A launch crew prepares a Northrop Grumman X-47B Unmanned Combat Air System.

A launch crew prepares a Northrop Grumman X-47B Unmanned Combat Air System.

When an aircraft shaped like a bat was lowered gently by crane onto the deck of a US nuclear-powered aircraft carrier the other day, it marked the latest phase in a high-stakes gamble to help sustain America's military presence in the Asia-Pacific region in the face of increasing challenges from China.

The Chinese armed forces are developing anti-ship ballistic missiles and other weapons which are difficult to defend against to try to keep US carriers and their manned jet fighters several thousand kilometres from China's mainland in a crisis. In response, the US is seeking ways to keep its forces and military personnel safe from attack by operating at much longer ranges.

The arrival of the tailless and stealthy X-47B on the USS HarryS. Truman at the Norfolk naval base in Virginia on November 26 is the first time an unmanned combat jet plane has been on a carrier. The X-47B is an experimental strike and surveillance aircraft. It is designed to perform one of the most difficult feats in aviation - to land and take off safely from a carrier deck at sea, and to do so without a pilot.

The X-47B is computer-controlled and designed to take off, fly a pre-programmed mission, then return to base in response to mouse-clicks from its mission operator. The operator monitors the flight and can vary its computer-programmed instructions if necessary. But the operator does not actively ''fly'' it via remote control as with other unmanned drones now in operation.

For the next few weeks, the X-47B on the carrier will be given flight deck movement tests. Meanwhile, a second X-47B will practise touching down and taking off on a simulated carrier deck on land. It was launched by catapult for the first time on November 29.

The drone is due to make its first landing on a carrier next year, relying on pinpoint global positioning satellite co-ordinates and advanced avionics to touch down precisely in time to catch an arrester wire on deck, abort the approach if required, and take off again if the hook misses the wire.

If all goes well, aerial refuelling of the X-47B will start in 2014 and involve both unmanned and manned tankers. This would be a critical stage in development of the X-47B, which has been under way for the US Navy since 2007 and has already cost over $US800 million ($760 million).

The X-47B is similar in shape to the much larger US B-2 long-range manned stealth bomber, also built by Northrop Grumman. Both aircraft have no fuselage or vertical tail. Their all-wing design eliminates much of the surface area that would cause drag on a conventional aircraft.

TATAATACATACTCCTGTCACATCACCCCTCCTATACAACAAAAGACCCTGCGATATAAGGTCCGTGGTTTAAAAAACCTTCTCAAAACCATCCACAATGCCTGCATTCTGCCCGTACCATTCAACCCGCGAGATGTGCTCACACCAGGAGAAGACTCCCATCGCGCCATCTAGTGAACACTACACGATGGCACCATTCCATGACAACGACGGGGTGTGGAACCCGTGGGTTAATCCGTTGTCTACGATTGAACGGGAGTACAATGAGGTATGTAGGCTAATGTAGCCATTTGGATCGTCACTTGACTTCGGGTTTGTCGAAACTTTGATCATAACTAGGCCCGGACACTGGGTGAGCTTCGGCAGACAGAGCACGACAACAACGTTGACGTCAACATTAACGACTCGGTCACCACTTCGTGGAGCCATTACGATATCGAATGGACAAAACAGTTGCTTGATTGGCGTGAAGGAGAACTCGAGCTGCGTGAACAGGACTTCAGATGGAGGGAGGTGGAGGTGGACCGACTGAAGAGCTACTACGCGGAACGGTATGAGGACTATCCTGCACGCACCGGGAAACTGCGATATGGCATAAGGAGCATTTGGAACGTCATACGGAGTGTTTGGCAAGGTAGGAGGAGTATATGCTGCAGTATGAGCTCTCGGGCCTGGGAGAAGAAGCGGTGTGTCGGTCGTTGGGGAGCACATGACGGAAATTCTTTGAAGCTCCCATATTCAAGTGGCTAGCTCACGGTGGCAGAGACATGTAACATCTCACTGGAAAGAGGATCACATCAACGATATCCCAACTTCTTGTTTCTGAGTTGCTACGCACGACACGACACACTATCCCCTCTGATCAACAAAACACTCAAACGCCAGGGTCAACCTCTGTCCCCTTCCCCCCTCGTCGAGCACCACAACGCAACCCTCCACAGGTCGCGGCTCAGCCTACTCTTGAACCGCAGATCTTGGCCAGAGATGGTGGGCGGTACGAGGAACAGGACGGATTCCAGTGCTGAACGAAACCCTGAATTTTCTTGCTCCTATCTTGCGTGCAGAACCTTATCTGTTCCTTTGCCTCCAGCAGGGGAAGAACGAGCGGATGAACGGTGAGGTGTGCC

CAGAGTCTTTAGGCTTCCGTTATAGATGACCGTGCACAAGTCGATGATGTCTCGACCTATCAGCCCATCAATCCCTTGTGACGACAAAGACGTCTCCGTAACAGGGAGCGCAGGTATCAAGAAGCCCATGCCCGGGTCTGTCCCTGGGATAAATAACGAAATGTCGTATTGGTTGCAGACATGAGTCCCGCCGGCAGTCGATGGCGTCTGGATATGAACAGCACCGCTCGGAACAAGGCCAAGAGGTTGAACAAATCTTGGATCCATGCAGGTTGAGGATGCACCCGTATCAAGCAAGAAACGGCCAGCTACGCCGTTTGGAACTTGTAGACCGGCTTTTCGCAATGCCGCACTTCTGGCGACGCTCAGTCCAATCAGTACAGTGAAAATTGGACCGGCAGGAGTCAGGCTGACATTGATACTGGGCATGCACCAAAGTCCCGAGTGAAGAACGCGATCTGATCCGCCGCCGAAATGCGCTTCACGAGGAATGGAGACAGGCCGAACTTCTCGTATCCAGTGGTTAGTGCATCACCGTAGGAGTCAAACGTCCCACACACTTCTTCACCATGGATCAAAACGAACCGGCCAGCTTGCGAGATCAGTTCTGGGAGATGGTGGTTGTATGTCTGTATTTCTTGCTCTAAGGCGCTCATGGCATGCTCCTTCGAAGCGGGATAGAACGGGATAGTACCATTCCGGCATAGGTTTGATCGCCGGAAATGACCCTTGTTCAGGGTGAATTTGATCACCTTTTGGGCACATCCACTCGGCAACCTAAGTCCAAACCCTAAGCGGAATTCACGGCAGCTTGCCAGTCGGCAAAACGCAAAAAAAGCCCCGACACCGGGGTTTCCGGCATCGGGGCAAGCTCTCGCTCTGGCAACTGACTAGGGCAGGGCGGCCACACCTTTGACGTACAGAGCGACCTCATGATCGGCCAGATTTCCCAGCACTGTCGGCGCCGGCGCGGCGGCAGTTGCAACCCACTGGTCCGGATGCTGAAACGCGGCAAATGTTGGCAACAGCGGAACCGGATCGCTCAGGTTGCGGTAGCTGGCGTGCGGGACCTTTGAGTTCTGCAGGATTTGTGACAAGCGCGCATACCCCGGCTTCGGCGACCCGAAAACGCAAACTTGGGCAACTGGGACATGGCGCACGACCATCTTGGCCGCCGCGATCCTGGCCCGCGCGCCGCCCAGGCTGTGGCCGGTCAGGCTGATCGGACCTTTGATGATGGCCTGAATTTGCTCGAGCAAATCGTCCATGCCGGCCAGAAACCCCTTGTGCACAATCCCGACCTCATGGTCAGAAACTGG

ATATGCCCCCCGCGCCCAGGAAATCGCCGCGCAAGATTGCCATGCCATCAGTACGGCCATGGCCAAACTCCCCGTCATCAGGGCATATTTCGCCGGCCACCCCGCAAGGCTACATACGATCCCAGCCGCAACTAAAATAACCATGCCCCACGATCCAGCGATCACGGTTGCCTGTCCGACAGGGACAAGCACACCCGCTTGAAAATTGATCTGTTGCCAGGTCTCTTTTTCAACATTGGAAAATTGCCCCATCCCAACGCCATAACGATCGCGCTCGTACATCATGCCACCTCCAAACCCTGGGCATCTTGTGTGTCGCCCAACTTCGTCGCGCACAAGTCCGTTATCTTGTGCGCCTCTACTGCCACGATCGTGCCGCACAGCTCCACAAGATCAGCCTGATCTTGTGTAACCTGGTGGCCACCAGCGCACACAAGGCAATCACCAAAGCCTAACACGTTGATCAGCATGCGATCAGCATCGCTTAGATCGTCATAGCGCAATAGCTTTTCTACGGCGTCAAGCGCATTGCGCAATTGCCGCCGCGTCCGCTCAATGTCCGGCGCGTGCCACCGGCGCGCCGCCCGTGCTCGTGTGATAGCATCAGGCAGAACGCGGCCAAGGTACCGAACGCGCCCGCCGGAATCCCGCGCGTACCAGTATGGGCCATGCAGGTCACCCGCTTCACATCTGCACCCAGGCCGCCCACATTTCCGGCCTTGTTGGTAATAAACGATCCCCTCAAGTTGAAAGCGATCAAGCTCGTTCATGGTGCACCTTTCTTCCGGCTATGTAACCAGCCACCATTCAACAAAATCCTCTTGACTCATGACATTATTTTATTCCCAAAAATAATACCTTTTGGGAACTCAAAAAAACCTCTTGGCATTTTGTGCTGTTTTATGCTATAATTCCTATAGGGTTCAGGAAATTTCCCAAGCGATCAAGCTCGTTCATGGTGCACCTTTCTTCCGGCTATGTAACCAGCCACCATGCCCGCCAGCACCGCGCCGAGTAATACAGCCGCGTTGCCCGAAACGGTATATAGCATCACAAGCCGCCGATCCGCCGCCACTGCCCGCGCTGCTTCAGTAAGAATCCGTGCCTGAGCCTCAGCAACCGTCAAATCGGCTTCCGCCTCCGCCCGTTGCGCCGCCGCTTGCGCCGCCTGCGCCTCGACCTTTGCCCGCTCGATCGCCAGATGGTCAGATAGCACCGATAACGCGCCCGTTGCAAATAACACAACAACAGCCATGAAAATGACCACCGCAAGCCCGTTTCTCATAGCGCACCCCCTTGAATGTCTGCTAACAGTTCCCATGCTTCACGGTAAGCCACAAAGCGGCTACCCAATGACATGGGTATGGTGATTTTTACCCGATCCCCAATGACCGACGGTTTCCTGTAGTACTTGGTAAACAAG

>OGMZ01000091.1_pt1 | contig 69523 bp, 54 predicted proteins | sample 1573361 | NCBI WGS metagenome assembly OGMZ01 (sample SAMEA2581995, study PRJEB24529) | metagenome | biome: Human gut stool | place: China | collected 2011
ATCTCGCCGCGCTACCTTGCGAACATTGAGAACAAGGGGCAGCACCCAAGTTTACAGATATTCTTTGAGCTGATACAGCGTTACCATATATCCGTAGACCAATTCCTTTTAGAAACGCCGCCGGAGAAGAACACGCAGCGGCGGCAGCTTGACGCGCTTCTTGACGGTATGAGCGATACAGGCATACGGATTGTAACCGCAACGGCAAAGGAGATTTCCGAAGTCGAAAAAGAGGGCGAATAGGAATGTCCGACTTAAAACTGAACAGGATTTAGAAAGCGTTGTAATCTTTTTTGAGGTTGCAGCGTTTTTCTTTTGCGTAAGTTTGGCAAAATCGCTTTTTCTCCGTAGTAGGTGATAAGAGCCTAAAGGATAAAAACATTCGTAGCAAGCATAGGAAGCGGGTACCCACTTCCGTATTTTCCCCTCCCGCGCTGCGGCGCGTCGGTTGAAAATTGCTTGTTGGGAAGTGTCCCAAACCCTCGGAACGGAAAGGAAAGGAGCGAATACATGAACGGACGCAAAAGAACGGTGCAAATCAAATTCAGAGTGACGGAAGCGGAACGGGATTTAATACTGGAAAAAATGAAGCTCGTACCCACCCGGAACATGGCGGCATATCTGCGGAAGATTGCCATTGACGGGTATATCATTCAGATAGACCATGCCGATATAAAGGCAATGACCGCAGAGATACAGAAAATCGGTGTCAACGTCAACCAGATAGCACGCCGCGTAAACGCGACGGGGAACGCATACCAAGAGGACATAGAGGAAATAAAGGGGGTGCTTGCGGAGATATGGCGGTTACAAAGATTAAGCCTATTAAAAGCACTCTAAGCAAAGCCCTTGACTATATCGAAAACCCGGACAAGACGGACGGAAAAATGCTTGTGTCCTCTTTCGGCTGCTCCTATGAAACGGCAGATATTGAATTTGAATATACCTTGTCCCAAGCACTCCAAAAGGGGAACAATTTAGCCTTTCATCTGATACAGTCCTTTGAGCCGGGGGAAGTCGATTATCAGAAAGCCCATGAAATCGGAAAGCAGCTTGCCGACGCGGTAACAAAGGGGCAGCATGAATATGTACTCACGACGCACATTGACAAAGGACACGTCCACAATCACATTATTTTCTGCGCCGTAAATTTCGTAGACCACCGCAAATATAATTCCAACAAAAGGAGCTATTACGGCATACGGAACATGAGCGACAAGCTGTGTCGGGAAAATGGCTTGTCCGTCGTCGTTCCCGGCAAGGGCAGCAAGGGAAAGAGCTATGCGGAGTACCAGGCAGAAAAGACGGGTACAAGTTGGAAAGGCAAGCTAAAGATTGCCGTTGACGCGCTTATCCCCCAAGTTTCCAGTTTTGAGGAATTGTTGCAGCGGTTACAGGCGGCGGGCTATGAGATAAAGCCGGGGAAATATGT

It also eliminates many of the surfaces and edges from which radar energy would normally reflect, making a plane detectable. The X-47B can carry slightly more than two tonnes of munitions, about one-ninth of the B-2's payload. Using manned aircraft, the 11 carriers operated by the US today are best suited for striking targets at ranges out to about 830 kilometres.

With aerial refuelling, the X-47B could remain on patrol at ranges well beyond 5500 kilometres and stay aloft for 50 to 100 hours - five to 10 times longer than a manned aircraft. This extended reach and ability to stay within range of its target, either for reconnaissance or attack, would allow a dispersed US aircraft carrier force to apply combat power over an enormous area.

Since al-Qaeda's attack on the US in September 2001, the number of military-related drones in service in the US has risen from just a small number to over 7500 - roughly one-third of all US military aircraft.

Despite big cuts that are looming in US defence spending, drones are expected to take less of a hit because of their potential to help maintain US military power and because they are generally cheaper to build and operate than piloted combat planes.

Can China catch the US in drone technology? At China's biennial air show in Zhuhai last month, an imposing fleet of operational and model drones was on show, most of them strikingly similar in appearance to leading US drones.

One of them, the CH-4, which has four under-wing pylons capable of carrying missiles and satellite-guided precision bombs, reportedly has a range of more than 3500 kilometres and is intended for missions over islands disputed between China and its neighbours in the East and South China seas.

A panel of experts advising the Pentagon reported in July that China is ''moving rapidly to catch up - and perhaps ultimately overtake - the West in this rapidly growing and increasingly important sector of aerospace and defence''. The panel, known as the Defence Science Board, said the military significance of China's move into unmanned systems was alarming. ''The country has a great deal of technology, seemingly unlimited resources and clearly is leveraging all available information on Western unmanned systems development,'' the DSB reported.

It said China's plan for Anjian (Dark Sword) represented an aspiration to design something even Western powers did not yet have - a supersonic drone capable of air-to-air combat as well as ground strikes.

The DSB report added that the new Chinese drone design, with its high altitude, could serve as the targeting node for China's anti-ship ballistic missiles aimed at US aircraft carriers.

The writer is visiting senior research fellow at the Institute of South East Asian Studies in Singapore.